Kingdom Come was written by Alex Ross and Mark Waid. The series is part of DC comics Elsewords imprint. Featuring the photorealistics art style of Alex Ross, the series focused on a complex story of a future DC universe. Ross created new costumes for most of the characters, he also added several new characters. Set in the year 2020, the Justice League we come to know have mostly retired. They are succeeded by a new more radical generation, that lacks the concern of civilians. They often clash with each other. After a nuclear explosion in Kansas, resulting from Parasite tearing apart Captain Atom, Superman finally comes out of retirement.
Other heroes continued to fight crime, The Flash still patrols around Keystone City, Hawkman protects the forests of the Pacific Northwest, Green Lantern watches Earth from an emerald city in space, Batman (now elderly) uses robots to patrol Gotham. However, other heroes like Aquaman, the Amazons and the Legion of Super-Heroes abandon the world. The four issues results in Superman creating a “reformation center” for superheros called the “Gulag.” It becomes a re-education camp, trying to teach the prisoners how to use their powers.
Lex Luthor and Batman join forces (it doesn’t last long) to create the Mankind Liberation Front. Superman and Captain Marvel fight, a bomb is dropped on the combatants. Captain Marvel sacrifices himself, but the bomb still manages to kill many of the super-humans. Superman and Wonder Woman become pregnant and Batman becomes the godfather. The series Kingdom Come is an epic story with amazing art. It’s one of the few series that gives Superman complexity. I highly recommend this series.
I always loved magic. I don’t know why. I always thought it was cool. Maybe it’s the sense that with magic has no real limits or it doesn’t always have limits. In the world of superheroes, magicians aren’t prominent. They’re powers often seem just like the other heroes, but the source is different. Also, while many heroes have to learn their powers, there’s an intellectual aspect to learn magic that I respect. Dr. Fate is considered to be the DC counterpoint to Marvel’s Dr. Strange. Like Strange, Dr. Fate is a “magician.” His powers are considered “occultism” that is described as the ability to use magic. Much like Dr. Strange, Dr. Fate (Dr. Kent Nelson) was a physician.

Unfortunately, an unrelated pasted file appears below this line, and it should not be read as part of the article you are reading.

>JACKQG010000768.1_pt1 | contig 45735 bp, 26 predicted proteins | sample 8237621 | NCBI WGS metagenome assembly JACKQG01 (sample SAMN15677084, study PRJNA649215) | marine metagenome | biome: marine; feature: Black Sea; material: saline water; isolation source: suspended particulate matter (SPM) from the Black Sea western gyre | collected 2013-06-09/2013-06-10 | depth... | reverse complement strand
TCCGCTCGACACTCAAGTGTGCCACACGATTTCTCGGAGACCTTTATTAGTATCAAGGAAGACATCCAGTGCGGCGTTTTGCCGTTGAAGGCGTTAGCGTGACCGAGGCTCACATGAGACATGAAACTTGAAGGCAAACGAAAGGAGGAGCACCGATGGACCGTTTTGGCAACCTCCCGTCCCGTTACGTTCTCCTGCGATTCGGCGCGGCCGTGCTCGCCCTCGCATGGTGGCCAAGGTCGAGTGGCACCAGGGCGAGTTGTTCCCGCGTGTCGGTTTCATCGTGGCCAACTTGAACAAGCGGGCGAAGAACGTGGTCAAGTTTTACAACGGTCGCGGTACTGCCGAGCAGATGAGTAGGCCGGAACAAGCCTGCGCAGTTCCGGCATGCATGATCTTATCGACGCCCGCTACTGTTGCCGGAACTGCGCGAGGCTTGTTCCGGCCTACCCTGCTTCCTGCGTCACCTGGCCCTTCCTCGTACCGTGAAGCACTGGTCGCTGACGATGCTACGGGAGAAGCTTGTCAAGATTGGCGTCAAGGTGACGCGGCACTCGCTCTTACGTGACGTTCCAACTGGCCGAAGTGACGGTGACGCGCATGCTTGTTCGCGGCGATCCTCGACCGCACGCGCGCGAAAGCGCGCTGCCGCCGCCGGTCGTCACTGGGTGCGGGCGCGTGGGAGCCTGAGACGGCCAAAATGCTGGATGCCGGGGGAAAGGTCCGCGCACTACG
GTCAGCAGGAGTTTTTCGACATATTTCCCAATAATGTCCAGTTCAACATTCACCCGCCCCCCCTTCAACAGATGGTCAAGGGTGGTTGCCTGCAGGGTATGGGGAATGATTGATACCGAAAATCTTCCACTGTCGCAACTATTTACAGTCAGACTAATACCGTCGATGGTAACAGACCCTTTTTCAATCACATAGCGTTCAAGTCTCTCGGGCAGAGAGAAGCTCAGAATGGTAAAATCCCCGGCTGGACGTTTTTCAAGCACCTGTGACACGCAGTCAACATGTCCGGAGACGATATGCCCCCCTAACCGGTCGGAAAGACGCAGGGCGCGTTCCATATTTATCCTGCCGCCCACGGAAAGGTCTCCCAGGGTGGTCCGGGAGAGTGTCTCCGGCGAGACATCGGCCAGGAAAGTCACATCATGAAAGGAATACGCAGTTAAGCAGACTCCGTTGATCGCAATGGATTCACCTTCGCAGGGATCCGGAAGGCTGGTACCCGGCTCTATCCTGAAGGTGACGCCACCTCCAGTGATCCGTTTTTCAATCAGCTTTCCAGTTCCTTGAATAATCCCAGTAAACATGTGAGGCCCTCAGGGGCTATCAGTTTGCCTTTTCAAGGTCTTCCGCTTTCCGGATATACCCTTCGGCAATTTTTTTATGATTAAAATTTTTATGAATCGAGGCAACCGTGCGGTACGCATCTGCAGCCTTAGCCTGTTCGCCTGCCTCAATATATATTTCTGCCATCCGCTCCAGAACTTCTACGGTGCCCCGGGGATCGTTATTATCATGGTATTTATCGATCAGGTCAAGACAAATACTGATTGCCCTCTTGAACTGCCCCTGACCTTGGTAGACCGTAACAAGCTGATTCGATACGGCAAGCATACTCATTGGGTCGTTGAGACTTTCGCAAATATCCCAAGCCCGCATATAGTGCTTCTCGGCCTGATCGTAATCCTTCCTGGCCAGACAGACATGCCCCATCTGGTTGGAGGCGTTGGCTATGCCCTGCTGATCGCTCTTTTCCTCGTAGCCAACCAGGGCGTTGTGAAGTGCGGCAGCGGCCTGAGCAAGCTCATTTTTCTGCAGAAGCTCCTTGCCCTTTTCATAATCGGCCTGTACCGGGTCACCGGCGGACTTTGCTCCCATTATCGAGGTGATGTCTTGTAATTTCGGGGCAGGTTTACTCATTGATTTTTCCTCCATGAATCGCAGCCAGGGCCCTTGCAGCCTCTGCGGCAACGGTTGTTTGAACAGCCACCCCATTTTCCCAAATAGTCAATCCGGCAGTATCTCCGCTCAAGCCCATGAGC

Dr. Fate was a child of archaeologist Sven Nelson. While on an expedition with his father, Kent opens the tomb of Nabu the Wise. He revives Nabu from his suspended animation but accidentally kills his father by unintentionally releasing poisonous gas. Nabu, teaches him sorcery over the next twenty years. Nabu gives him a mystical helmet, amulet and cloak. The Helmet of Fate transforms it wearer into a “master of magic.” He is granted several powers like “spellcasting, flight, superhuman strength, invulnerability, telekinesis, telepathy, pyrokinesis, and the ability to manipulate lightning. His powers have been described as ” the true conversion of energy into matter, and matter into energy.” Regardless, he’s one of the most powerful DC heroes.
Growing up I loved watching the Superfriends, a more kid friendly Justice League. One duo that were members was the Wonder Twins. The twins were mutants born on planet Exxor. They were each gifted with a specific form of shape-shifting. Their powers were activated when they touch rings. This is part of why their powers are the worst, however, Zan gets the worst of it. Jayna can turn into any animal, whereas, Zan can turn into any form of water (solid, liquid and gas). This ability is limiting in that he can’t really do much. He often turns into a puddle of water and needs to be carried in a bucket.